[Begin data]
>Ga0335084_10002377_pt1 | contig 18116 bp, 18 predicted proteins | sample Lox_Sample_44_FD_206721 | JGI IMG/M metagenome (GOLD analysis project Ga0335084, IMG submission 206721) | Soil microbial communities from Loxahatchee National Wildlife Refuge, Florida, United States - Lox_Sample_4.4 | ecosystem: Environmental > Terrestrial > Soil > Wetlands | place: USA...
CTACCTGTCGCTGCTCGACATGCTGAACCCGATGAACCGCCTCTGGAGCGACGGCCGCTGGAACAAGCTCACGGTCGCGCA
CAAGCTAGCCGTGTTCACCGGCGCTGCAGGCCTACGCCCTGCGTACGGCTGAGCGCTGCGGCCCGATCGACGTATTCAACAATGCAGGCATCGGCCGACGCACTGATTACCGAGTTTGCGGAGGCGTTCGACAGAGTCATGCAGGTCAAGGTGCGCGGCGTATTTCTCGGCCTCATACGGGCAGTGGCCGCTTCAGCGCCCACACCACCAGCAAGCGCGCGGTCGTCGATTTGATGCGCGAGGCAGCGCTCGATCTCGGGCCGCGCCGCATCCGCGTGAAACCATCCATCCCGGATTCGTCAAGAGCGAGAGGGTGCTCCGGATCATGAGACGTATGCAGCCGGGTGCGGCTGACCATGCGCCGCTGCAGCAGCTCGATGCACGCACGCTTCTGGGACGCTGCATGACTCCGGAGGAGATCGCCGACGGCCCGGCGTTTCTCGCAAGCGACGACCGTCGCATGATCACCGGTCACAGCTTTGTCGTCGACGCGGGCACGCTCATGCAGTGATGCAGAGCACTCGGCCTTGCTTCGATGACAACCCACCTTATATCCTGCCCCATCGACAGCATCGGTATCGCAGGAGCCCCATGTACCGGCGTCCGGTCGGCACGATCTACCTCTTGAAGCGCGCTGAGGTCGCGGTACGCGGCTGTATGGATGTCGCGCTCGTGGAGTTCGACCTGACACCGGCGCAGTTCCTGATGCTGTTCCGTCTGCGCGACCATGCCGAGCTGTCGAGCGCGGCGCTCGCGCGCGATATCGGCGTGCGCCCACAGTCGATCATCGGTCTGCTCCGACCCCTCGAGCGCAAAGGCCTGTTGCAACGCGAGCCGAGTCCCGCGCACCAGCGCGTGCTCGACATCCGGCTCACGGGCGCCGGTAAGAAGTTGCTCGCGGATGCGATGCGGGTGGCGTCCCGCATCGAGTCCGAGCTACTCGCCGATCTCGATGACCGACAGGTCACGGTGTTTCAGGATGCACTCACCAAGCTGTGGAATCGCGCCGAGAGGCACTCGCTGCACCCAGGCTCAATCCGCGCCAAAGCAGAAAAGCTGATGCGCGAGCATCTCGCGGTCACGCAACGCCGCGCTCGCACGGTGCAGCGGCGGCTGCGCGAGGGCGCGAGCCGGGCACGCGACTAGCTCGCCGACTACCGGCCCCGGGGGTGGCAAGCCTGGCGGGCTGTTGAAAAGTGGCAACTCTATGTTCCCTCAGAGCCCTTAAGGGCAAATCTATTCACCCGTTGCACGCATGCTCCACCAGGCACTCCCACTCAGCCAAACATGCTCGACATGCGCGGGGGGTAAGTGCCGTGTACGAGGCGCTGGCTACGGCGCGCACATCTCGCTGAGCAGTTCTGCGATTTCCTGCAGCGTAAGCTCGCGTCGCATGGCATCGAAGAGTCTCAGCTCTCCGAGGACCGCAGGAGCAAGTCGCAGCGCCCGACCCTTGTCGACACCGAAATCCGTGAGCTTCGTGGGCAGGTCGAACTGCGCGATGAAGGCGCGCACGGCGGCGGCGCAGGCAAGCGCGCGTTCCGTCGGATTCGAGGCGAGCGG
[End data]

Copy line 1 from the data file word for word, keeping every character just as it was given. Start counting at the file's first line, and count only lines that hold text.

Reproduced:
>Ga0335084_10002377_pt1 | contig 18116 bp, 18 predicted proteins | sample Lox_Sample_44_FD_206721 | JGI IMG/M metagenome (GOLD analysis project Ga0335084, IMG submission 206721) | Soil microbial communities from Loxahatchee National Wildlife Refuge, Florida, United States - Lox_Sample_4.4 | ecosystem: Environmental > Terrestrial > Soil > Wetlands | place: USA...